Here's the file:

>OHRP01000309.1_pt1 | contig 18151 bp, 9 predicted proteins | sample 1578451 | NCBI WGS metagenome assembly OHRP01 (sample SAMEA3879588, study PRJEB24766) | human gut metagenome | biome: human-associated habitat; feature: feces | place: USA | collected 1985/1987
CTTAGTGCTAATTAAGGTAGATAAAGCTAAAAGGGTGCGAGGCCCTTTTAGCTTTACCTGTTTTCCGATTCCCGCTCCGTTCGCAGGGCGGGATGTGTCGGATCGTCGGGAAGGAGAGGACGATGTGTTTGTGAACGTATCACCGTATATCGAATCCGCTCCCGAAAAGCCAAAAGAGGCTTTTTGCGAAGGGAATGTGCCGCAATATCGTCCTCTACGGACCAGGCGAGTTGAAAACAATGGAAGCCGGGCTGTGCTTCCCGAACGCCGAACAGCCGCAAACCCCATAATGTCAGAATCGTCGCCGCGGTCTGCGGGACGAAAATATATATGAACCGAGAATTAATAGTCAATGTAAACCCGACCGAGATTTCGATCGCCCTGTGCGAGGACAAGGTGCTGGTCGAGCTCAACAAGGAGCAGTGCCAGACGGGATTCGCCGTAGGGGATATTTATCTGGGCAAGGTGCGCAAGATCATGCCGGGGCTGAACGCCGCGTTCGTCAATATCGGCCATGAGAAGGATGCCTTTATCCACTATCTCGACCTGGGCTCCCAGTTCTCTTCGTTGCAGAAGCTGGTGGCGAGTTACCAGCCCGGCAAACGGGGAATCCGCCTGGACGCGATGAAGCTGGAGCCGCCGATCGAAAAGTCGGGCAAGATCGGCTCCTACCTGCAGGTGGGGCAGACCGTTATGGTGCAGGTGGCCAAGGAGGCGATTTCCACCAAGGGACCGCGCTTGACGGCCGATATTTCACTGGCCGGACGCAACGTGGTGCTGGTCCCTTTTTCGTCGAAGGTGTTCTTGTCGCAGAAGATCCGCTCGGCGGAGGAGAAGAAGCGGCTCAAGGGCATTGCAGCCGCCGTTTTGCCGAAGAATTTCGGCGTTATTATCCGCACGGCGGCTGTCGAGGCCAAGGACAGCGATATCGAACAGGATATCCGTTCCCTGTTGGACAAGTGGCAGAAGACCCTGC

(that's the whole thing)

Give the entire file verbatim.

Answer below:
>OHRP01000309.1_pt1 | contig 18151 bp, 9 predicted proteins | sample 1578451 | NCBI WGS metagenome assembly OHRP01 (sample SAMEA3879588, study PRJEB24766) | human gut metagenome | biome: human-associated habitat; feature: feces | place: USA | collected 1985/1987
CTTAGTGCTAATTAAGGTAGATAAAGCTAAAAGGGTGCGAGGCCCTTTTAGCTTTACCTGTTTTCCGATTCCCGCTCCGTTCGCAGGGCGGGATGTGTCGGATCGTCGGGAAGGAGAGGACGATGTGTTTGTGAACGTATCACCGTATATCGAATCCGCTCCCGAAAAGCCAAAAGAGGCTTTTTGCGAAGGGAATGTGCCGCAATATCGTCCTCTACGGACCAGGCGAGTTGAAAACAATGGAAGCCGGGCTGTGCTTCCCGAACGCCGAACAGCCGCAAACCCCATAATGTCAGAATCGTCGCCGCGGTCTGCGGGACGAAAATATATATGAACCGAGAATTAATAGTCAATGTAAACCCGACCGAGATTTCGATCGCCCTGTGCGAGGACAAGGTGCTGGTCGAGCTCAACAAGGAGCAGTGCCAGACGGGATTCGCCGTAGGGGATATTTATCTGGGCAAGGTGCGCAAGATCATGCCGGGGCTGAACGCCGCGTTCGTCAATATCGGCCATGAGAAGGATGCCTTTATCCACTATCTCGACCTGGGCTCCCAGTTCTCTTCGTTGCAGAAGCTGGTGGCGAGTTACCAGCCCGGCAAACGGGGAATCCGCCTGGACGCGATGAAGCTGGAGCCGCCGATCGAAAAGTCGGGCAAGATCGGCTCCTACCTGCAGGTGGGGCAGACCGTTATGGTGCAGGTGGCCAAGGAGGCGATTTCCACCAAGGGACCGCGCTTGACGGCCGATATTTCACTGGCCGGACGCAACGTGGTGCTGGTCCCTTTTTCGTCGAAGGTGTTCTTGTCGCAGAAGATCCGCTCGGCGGAGGAGAAGAAGCGGCTCAAGGGCATTGCAGCCGCCGTTTTGCCGAAGAATTTCGGCGTTATTATCCGCACGGCGGCTGTCGAGGCCAAGGACAGCGATATCGAACAGGATATCCGTTCCCTGTTGGACAAGTGGCAGAAGACCCTGC